The Enterprise Monitor is powered by a distributed web application that is installed and deployed within the confines of the corporate firewall.
The Enterprise Monitor web application comprises three components:
Monitor Agent: A lightweight Java program that is installed on each of the monitored hosts. Its purpose is to collect MySQL SQL and operating system metrics that allow the DBA to monitor the overall health, availability and performance of the MySQL server and host. The Monitor Agent is the only component within the application that touches or connects to the MySQL Server. It reports the data it collects via XML over HTTP to the centralized Service Manager.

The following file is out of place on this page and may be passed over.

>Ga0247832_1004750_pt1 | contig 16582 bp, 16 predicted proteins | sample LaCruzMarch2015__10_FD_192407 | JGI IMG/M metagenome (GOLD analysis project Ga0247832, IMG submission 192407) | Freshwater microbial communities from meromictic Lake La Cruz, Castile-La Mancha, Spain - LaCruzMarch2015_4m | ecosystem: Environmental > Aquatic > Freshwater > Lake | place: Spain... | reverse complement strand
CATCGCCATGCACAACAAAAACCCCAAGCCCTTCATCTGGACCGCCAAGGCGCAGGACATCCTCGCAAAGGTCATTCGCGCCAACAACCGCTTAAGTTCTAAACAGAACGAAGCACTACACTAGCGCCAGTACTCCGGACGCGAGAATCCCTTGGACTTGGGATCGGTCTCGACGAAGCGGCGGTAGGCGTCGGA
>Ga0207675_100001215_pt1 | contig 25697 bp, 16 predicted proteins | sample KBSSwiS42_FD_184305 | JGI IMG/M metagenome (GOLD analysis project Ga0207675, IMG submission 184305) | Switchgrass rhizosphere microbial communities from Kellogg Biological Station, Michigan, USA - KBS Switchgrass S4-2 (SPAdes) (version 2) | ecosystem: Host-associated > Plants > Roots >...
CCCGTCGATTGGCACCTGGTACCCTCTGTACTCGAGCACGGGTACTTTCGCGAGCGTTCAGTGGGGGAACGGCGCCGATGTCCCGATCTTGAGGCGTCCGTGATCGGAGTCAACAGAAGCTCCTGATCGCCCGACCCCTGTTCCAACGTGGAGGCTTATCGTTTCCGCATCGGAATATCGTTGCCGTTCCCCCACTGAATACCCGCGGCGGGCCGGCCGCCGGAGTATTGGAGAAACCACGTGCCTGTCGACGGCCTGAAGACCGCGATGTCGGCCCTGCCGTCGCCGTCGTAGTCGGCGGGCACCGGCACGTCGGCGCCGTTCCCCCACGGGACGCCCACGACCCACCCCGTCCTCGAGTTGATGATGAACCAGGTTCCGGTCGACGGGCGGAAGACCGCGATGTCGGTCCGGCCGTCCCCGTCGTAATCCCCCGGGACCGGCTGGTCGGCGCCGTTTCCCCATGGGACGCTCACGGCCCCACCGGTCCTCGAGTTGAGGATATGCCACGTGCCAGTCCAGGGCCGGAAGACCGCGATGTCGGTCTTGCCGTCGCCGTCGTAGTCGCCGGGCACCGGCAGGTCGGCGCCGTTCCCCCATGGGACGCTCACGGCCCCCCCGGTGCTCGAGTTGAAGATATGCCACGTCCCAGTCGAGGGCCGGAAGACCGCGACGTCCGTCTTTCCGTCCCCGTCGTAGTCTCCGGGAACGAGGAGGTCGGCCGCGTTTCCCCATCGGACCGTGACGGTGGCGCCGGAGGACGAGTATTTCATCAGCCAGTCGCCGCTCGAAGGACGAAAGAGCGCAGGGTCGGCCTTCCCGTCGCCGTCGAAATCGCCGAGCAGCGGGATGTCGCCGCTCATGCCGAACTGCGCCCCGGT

Service Manager: The main server of the application. The Service Manager manages and stores the data collections that come in from each monitor agent. It analyzes these collections using MySQL provided best practice Advisor rules to determine the health, security, availability and performance of each of the monitored MySQL Servers. The Service Manager also provides the content for the Enterprise User Interface which serves as the client user interface for the distributed web application.
Repository: A MySQL database that is used to stored data collections and application-level configuration data.
Of the products on the market that monitor MySQL, SQL code and OS specific metrics, the MySQL Enterprise Monitor is the only solution that is built and supported by the engineers at MySQL. Unlike other solutions that report on raw MySQL and OS level metrics, the MySQL Enterprise Monitor is designed to optimize the use of MySQL by proactively monitoring MySQL instances and providing notifications and 'MySQL DBA expertise in a box' advice on corrective measures DBAs can take before problems occur.